A warning for parched China: a city runs out of water (April 25, 2016, Marketplace)
Yang Shufang wakes up at 5 o'clock each morning and fetches water. "I bring a few buckets, enough for drinking or cooking," she says. Yang doesn’t live in the remote countryside, and her water isn’t from a village well. She lives on the seventh floor of a luxury condominium complex in Lintao, a Chinese city with nearly 200,000 people that’s run out of water.
New Visa Policies Bring China and US Closer (April 20, 2016, AmCham China)
What's more, reforms to Chinese immigration policies have now also made it easier for new foreign graduates and highly-skilled talent to work in China without interruption. The new regulations include 12 policies in Shanghai effective July 1, 2015 and 20 policies in Beijing effective March 1, 2016.
Video: A Portrait of Youth and Camaraderie in China (April 5, 2016, The Atlantic)
Xiong Di, this short film by Enric Ribes and Oriol Martínez, is also the Chinese word for “fellas.” It’s a beautiful ode to friendship among young factory workers in China, with themes of love and fresh-faced ambition.
Inside A Chinese Self-Help Group (April 1, 2016, Roads and Kingdoms)
I found my self-help group through an Uber driver. In China, the car service’s drivers are often part-timers who have other occupations—hotel managers, entrepreneurs, housewives—each with his or her own reason for driving, but with the common desire of “going out and learning.”
The Swept Tomb vs. The Empty Tomb: A Collision of Holidays in China (March 30, 2016, The Gospel Coalition)
Each spring almost one-fifth of the world’s population observes a tomb-oriented holiday that isn’t Easter. Yet despite the mass observance of this festival, most Christians in the West are unfamiliar with it. The holiday is China’s Qingming Jie (pronounced along the lines of “ching ming jieh,” henceforth QMJ). As a Westerner who pastors in China, I’d like to tell you what it is and why you should care.
The Long March From China To The Ivies (April/May 2016, The Economist)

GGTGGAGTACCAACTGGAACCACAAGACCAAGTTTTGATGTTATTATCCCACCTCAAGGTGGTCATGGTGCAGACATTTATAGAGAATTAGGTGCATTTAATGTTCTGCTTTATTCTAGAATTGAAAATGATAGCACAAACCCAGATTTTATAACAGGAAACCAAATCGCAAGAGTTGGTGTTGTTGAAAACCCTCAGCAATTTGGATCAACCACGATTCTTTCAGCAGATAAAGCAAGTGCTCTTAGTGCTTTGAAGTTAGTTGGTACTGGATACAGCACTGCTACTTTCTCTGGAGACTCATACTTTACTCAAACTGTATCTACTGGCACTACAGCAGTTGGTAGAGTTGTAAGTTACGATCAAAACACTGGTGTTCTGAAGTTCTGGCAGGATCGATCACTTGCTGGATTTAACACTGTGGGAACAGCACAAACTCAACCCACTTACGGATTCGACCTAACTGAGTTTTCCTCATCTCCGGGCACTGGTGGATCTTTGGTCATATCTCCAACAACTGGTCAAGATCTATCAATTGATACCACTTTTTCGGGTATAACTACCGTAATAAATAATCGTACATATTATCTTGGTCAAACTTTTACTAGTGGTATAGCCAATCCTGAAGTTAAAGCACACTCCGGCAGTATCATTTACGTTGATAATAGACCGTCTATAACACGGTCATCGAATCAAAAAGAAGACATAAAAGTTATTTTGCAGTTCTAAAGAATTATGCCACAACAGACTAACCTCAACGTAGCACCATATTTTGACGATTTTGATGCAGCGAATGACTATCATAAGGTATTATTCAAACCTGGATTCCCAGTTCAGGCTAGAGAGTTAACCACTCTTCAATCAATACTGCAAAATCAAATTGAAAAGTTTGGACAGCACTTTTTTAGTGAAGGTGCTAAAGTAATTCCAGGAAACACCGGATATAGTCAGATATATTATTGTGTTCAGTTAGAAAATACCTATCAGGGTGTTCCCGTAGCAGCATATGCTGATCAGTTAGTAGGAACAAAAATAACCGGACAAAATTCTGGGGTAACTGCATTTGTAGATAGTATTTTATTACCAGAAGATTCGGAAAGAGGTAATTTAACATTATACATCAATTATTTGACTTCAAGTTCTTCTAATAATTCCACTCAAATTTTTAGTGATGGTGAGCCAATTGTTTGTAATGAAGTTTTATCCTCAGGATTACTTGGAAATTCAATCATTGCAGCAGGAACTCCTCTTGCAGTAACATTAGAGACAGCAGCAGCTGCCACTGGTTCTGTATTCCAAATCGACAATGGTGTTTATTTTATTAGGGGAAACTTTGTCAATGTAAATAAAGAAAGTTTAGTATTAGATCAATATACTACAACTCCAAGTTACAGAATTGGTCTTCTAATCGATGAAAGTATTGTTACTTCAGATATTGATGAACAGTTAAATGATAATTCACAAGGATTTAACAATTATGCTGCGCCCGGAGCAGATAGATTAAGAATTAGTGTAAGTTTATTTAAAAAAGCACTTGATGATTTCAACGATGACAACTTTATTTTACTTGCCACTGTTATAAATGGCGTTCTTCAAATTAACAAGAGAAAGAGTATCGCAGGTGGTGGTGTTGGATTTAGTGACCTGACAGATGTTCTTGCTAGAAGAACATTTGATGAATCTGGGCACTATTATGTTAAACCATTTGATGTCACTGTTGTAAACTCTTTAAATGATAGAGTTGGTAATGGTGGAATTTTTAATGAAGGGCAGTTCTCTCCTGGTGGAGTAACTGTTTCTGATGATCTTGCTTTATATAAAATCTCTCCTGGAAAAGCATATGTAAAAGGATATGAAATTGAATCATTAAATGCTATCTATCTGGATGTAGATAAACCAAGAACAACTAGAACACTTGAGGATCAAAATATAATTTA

It is one of China’s curious contradictions that, even as the government tries to eradicate foreign influences from the country’s universities, the flood of Chinese students leaving for the West continues to rise. Over the past decade, the number of Mainland Chinese students enrolled in American colleges and universities has nearly quintupled, from 62,523 in 2005 to 304,040 last year, according to the Institute of International Education.
A short documentary: The end of the Chinese miracle (March 9, 2016, Financial Times)
China's economic miracle is under threat from a slowing economy and a dwindling labour force. The FT investigates how the world's most populous country has reached a critical new chapter in its history. Jamil Anderlini narrates.
The business of censorship: Documents show how Weibo filters sensitive news in China (March 3, 2016, Committee to Protect Journalists)
A set of documents provided to CPJ by a former employee in Weibo's censorship department however, sheds light on how the site must tread a fine line between appeasing government censors and encouraging users to keep posting to its site.
Death and Despair in China's Rustbelt (March 1, 2016, Bloomberg)
This is the city of Tonghua in China’s rustbelt, where a desperate handful of steelworkers has gathered each week outside the management office of their mill in freezing temperatures to demand months of wages they say they’re owed. The answer, according to interviews with workers and residents, is always the same: there is no money.
The Golden Generation: Why China’s super-rich send their children abroad (February 22, 2016, The New Yorker)
The children of wealthy Chinese are known as fuerdai, which means “rich second generation.” In a culture where poverty and thrift were long the norm, their extravagances have become notorious.